Why This Matters: Changes in ASC’s grant-making policy allowed unrestricted operating support to be extended to emerging organizations to more fully reflect the diversity of our region and provide them with the resources to innovate and capitalize themselves and strengthen their future.
By Bernie Petit
It can be a challenge for emerging and grassroots cultural organizations to keep the lights on and operations going.
It’s why ASC amended its grant-making policy in 2015 to expand operating support to community-based organizations that more fully reflect the region’s diversity and provide them with resources to innovate and strengthen their operations.
As a result, 11 cultural groups that did not receive operating funds from ASC in fiscal year 2016 will receive it in FY17 (which began July 1), including: A Sign of the Times of the Carolinas, Carolinas Latin Dance Company, Charlotte Art League, Charlotte Folk Society, Gay Men’s Chorus, Historic Rosedale, Jazz Arts Initiative, Mint Hill Arts, On Q Performing Arts, One Voice Chorus and The Light Factory.
Here’s an introduction to three emerging and grassroots organizations that will benefit from this new support.
Building an Audience for Jazz
Hurricane Katrina brought Lonnie and Ocie Davis to Charlotte, by way of Virginia.
Lonnie was in graduate school in New Orleans when the hurricane hit the city in 2005. After finishing her degree at Virginia Tech, she and her husband moved to Charlotte.
They quickly noticed a difference between the cities.
“There was no obvious jazz scene where we can go meet musicians, get performance opportunities and just hang,” Lonnie said.
The couple, both trained musicians, established Jazz Arts Initiative (JAI) in 2009 to build a local audience for jazz through education, performance and musician support.
Its first program was the first-ever jazz stage at Festival in the Park in 2010. It grew from there, adding educational programs and regular concerts.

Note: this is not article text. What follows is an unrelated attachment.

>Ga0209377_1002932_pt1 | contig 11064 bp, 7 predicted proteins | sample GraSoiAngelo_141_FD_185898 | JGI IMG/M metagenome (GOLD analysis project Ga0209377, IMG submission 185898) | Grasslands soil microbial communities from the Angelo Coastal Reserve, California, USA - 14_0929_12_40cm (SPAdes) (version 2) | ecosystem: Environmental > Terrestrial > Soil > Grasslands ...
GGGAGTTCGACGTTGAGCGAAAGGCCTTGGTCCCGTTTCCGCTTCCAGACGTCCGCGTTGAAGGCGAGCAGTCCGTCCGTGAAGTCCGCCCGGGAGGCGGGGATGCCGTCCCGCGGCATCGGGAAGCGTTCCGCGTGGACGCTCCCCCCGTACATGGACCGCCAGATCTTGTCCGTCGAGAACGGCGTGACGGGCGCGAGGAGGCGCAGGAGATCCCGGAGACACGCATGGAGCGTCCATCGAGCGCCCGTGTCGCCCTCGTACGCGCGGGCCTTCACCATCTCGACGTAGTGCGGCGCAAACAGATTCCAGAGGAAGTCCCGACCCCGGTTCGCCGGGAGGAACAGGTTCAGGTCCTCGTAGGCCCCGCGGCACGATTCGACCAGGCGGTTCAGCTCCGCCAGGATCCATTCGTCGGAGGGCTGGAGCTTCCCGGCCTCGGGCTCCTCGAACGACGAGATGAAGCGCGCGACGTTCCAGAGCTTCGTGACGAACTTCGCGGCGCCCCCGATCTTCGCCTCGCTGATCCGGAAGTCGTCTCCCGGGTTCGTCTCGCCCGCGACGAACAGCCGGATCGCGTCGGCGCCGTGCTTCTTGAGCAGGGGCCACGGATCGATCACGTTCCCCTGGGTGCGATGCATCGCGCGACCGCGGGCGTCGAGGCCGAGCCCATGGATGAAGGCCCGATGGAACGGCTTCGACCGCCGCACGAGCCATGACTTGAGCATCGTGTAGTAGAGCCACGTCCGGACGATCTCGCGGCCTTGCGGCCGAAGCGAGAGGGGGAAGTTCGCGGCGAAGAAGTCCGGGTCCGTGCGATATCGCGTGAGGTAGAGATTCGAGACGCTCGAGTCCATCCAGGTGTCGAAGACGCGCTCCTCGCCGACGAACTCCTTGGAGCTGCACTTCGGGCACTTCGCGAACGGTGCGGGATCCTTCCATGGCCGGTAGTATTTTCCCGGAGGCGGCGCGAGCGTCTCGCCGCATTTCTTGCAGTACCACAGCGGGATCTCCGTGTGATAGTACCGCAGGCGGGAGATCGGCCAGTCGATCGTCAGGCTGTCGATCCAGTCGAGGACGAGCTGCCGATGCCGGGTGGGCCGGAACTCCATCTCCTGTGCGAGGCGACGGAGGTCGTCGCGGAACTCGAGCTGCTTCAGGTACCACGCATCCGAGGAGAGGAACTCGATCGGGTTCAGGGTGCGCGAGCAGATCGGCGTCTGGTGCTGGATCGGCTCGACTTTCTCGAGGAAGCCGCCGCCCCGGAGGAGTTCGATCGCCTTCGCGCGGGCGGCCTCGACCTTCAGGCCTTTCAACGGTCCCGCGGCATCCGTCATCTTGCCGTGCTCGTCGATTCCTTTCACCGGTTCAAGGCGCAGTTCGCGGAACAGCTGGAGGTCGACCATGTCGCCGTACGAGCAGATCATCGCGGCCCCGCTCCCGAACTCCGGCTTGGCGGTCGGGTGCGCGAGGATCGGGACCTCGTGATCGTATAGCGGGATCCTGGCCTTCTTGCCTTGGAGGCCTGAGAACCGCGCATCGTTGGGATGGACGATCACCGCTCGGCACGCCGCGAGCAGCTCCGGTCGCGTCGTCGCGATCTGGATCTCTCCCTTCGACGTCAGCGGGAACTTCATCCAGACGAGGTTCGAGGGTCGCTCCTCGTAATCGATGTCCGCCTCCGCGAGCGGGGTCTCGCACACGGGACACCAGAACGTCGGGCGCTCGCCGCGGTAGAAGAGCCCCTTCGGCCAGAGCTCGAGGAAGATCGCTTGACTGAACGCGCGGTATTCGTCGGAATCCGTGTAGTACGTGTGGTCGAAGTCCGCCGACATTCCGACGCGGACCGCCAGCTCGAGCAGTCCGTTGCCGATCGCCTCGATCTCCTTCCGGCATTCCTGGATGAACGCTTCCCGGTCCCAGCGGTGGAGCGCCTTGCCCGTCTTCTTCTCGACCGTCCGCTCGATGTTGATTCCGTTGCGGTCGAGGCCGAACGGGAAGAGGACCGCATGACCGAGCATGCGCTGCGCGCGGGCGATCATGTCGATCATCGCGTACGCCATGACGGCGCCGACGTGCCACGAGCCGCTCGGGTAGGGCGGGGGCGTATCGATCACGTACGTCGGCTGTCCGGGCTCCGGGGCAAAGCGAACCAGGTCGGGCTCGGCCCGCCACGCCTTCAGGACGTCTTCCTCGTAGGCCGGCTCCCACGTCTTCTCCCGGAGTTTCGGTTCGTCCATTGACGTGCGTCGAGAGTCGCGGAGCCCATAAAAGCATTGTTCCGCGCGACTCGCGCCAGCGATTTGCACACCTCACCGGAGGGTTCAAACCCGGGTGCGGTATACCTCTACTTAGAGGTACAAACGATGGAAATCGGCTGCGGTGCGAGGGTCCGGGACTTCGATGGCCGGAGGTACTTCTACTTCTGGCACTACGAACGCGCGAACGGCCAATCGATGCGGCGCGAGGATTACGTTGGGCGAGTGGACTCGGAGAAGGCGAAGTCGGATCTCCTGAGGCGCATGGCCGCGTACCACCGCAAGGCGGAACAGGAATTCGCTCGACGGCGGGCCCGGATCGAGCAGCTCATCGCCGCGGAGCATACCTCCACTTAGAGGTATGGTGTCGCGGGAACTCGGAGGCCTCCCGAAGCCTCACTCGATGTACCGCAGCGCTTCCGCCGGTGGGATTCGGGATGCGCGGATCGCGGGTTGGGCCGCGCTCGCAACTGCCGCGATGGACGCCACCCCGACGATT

In its early years, JAI “had to depend a lot on our programs to support operations,” Lonnie said. The new grant from ASC signals a new stage in the organization’s evolution.
“ASC operating support is definitely going to change how we operate and function as an organization in a very positive way,” she said. “It’s really going to help us get to that next level of success.”
Connecting People to the LGBTQ Community
Some choruses can be a little stuffy, said Gerald Gurss, artistic director of One Voice Chorus.
“What’s made One Voice really spectacular,” he said, “is it’s established itself as a chorus that can do the textbook repertoire but can also step outside the box and have a little fun.”
The 27-year-old chorus uses music to fulfill its mission of increasing understanding and acceptance of gay, lesbian, bisexual and transgender people.
“It’s easy to make fun of, it’s easy to hate, it’s easy to assume things about other people or peoples when you don’t have a close connection to those people,” Gurss said. “It’s hard to hate or fear something that has a face that you know.”
Operating support from ASC will have an immeasurable impact, Gurss said. It will help with costs people often don’t think about, such as music, venue fees and marketing.
It will also allow One Voice to partner with a Nashville chorus to bring what they believe will be the U.S. choral premiere of “Codebreaker” to Charlotte this spring. “Codebreaker” is based on the life of mathematician Alan Turing, the World War II codebreaker who took his life after being chemically castrated due to a conviction for homosexual activity.
Inspiring Film and Photography
Whether talking about operations or outreach, it’s the focus of The Light Factory, which began in 1972 as a cooperative among photographers.
One of only a handful of museums in the country focusing solely on photography and film, The Light Factory briefly suspended its operations in October 2013 while undergoing a strategic plan (supported by funding from ASC) to determine the best operating model for the organization.
It returned in 2014 with a new plan and a new home – in Charlotte’s Plaza-Midwood neighborhood.
“We were kind of reinventing ourselves,” said executive director Kay Tuttle. “We had an enthusiastic group of people on our board, we had people donate time and money and energy into making our organization successful and sustainable.”
That leadership and support has enabled The Light Factory to continue doing what it does best – inspiring individuals and transforming community through photography and film. The operating grant from ASC will bolster the museum’s community engagement efforts.
“We have such a huge opportunity to use photography to make a difference in young people’s lives and help them look at their lives differently,” Tuttle said. “My personal mission is for The Light Factory to take that grant and make the biggest impact with it possible.”